JPS Conf. Proc. 11, 040006 (2016) [6 pages]
Proceedings of International Symposium on Radiation Detectors and Their Uses (ISRD2016)
An Investigation of Elemental Composition of Martian Satellites by Gamma-ray and Neutron Spectrometer
1Research Institute for Science and Engineering, Waseda University, Tokyo 169-8555, Japan
2School of Advanced Science and Engineering, Waseda University, Tokyo 169-8555, Japan
3Geology Department, School of Education, Waseda University, Tokyo 169-8555, Japan
4School of Fundamental Science and Engineering, Waseda University, Tokyo 169-8555, Japan
5Department of Physics, University of Coimbra, 3004-516, Coimbra, Portugal
6CSIC- The Complutense University of Madrid, Madrid 28040, Spain
7Division of Earth and Planetary Materials Science, Tohoku University, Sendai 980-8576, Japan
8Department of Physics, Rikkyo University, Tokyo 171-8501, Japan
9Department of Chemistry, Tokyo Metropolitan University, Tokyo 192-0397, Japan
10The University Museum, The University of Tokyo, Tokyo 153-890, Japan
11Department of Earth and Planetary Sciences, The University of Tokyo, Tokyo 153-8902, Japan
12Japan Aerospace Exploration Agency, Kanagawa 252-5210, Japan
Received February 29, 2016

Japanese mission “Mars Moon eXploration (MMX)” which is currently at the planning stage will make close-up remote and in-situ observations of Phobos and Deimos, and return Phobos samples to Earth. The major scientific objectives of MMX are to characterize geochemical regions in their surface and to determine whether the origin of these Moons is of the captured asteroid or giant impact type. The MMX payload will include a Gamma-ray and Neutron Spectrometer (GNS), which will globally measure and map the surface elemental composition. The GNS consists of a Gamma-ray Sensor (GS) and a Neutron Sensor (NS). The GS consists of a High Purity Germanium (HPGe) detector with an excellent energy resolution as a main detector and a thin plastic scintillator surrounding the HPGe crystal as an anticoincidence detector. The HPGe crystal is cooled below 90 K by a compact mechanical cooler. The NS consists of a Li-glass scintillator to measure thermal neutrons, and a borated plastic scintillator to measure epithermal and fast neutrons. The GNS combines the distinct features of light weight, low power and excellent energy resolution. The GNS will allow to assess the global maps of such elements as H, O, Mg, Al, Si, S, K, Ca, Ti, Fe, Th, and U, depending on their concentrations in the Martian Moons. The high concentration of such volatile elements as H and S in their Moons, and low values of Ca/Fe and Si/Fe-ratios shows that they are solar system primordial bodies, while high values of Ca/F and Si/Fe-ratios and very low water concentration suggest the giant-impact origin. The GNS will allow disentangling weather the origin is captured asteroid or giant impact.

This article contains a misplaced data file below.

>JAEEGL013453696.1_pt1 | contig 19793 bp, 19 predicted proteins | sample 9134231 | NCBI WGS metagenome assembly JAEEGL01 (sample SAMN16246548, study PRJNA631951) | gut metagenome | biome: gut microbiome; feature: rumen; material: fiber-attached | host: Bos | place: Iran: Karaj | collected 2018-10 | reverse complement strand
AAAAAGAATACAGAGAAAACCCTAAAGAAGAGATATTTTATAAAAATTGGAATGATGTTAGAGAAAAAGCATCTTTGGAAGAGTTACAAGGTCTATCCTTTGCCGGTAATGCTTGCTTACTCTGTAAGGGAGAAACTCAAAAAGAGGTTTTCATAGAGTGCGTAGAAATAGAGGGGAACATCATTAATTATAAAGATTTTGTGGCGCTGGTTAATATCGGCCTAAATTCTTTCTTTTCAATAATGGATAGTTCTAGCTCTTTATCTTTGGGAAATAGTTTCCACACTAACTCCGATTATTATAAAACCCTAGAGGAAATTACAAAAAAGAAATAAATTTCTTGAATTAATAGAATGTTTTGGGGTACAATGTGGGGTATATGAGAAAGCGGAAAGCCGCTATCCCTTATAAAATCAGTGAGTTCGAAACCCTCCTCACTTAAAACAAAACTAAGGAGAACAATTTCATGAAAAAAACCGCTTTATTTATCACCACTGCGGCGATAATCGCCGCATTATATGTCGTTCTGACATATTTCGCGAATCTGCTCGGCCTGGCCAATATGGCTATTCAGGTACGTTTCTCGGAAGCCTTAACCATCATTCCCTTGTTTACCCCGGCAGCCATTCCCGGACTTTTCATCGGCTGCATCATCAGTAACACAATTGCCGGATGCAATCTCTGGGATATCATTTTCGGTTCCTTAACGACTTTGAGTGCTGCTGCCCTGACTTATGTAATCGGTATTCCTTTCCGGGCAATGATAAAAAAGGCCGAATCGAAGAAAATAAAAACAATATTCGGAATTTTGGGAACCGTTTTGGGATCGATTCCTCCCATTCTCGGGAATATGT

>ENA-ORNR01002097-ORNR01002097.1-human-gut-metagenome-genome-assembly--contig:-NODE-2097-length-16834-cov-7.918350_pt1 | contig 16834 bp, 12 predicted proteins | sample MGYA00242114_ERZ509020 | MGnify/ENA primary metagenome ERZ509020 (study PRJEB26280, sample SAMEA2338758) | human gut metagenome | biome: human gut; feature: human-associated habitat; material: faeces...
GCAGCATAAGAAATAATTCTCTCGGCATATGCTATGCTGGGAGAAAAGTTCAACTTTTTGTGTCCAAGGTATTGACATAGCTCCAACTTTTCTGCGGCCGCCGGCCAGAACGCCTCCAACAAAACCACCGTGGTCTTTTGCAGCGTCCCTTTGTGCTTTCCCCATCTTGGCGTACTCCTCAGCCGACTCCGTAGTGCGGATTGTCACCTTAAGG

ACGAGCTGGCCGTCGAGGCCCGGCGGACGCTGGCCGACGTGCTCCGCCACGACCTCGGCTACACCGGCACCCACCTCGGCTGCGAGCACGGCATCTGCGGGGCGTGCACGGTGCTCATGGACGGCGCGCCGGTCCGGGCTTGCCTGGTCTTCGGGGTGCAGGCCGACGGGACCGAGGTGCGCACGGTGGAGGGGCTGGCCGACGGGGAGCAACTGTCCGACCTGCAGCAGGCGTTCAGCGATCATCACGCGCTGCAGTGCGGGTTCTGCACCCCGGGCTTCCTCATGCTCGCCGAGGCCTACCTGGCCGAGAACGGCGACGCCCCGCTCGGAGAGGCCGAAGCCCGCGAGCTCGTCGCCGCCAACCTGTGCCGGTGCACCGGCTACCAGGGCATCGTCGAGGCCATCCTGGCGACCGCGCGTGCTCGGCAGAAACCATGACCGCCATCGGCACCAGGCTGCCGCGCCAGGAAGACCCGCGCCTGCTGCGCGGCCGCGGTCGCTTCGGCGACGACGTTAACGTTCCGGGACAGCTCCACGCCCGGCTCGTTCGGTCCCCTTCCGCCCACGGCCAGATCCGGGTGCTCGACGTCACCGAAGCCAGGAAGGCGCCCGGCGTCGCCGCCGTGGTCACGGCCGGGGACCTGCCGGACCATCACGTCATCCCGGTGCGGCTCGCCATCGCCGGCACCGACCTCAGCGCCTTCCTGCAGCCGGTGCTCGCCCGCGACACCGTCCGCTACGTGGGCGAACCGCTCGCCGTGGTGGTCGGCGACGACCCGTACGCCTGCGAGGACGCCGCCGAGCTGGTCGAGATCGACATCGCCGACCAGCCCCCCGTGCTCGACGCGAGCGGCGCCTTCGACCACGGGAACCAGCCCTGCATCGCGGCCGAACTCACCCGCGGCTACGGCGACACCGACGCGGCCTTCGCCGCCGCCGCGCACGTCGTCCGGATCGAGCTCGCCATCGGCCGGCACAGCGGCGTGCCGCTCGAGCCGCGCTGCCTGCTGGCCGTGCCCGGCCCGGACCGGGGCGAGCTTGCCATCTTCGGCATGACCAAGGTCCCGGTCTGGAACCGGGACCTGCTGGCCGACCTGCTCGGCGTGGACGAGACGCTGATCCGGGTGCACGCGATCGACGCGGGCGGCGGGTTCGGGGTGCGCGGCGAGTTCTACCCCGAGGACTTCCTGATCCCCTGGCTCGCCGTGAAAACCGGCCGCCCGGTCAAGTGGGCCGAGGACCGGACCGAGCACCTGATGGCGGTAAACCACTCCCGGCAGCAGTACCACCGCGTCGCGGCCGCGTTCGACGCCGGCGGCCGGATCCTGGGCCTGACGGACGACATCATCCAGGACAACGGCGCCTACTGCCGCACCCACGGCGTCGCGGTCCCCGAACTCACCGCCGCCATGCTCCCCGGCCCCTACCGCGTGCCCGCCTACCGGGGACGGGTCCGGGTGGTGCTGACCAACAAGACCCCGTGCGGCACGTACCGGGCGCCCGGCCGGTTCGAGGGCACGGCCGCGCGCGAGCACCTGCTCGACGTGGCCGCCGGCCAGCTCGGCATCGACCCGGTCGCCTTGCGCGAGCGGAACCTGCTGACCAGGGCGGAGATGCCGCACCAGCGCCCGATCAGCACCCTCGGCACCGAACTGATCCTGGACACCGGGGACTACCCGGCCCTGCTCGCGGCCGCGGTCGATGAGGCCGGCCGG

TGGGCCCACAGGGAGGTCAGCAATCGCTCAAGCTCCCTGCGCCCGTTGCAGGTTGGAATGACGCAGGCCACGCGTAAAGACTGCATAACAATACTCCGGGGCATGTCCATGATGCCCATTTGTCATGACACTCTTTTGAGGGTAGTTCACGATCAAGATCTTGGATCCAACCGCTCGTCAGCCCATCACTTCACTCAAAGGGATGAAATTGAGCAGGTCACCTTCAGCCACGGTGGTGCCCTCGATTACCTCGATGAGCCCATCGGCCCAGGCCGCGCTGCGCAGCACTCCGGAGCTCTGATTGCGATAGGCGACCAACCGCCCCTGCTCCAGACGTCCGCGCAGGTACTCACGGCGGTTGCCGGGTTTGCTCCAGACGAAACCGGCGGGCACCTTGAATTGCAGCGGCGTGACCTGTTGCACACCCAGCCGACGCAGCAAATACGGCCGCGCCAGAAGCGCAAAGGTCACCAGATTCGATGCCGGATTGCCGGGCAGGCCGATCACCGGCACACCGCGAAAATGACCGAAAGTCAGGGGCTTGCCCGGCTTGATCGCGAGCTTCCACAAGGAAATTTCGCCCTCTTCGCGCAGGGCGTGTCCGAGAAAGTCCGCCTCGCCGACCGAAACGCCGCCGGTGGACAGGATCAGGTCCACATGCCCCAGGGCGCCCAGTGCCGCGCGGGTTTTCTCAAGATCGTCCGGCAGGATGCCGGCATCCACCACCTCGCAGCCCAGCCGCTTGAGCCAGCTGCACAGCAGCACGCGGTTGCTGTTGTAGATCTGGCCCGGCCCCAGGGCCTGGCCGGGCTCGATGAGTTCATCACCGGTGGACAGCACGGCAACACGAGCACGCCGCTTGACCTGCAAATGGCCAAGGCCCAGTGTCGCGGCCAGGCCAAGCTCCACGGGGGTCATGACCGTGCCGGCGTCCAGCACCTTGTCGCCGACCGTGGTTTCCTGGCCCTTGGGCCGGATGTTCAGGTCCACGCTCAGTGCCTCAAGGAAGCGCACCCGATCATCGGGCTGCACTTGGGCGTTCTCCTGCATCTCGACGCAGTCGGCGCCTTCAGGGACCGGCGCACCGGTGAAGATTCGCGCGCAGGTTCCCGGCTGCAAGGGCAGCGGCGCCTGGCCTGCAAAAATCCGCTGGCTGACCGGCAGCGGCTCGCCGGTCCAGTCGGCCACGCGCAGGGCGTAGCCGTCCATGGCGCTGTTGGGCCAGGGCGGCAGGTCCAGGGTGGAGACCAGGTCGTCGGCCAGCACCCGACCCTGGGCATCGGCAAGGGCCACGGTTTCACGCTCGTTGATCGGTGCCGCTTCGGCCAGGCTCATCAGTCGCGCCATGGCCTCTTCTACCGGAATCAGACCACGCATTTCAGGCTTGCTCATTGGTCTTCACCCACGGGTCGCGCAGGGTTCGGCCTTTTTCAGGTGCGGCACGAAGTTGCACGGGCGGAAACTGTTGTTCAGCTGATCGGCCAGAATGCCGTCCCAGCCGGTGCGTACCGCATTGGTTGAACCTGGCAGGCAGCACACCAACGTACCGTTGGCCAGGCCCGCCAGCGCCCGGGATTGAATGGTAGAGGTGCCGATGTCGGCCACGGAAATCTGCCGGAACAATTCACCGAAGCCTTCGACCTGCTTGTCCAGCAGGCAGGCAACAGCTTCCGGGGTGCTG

©2016 The Physical Society of Japan

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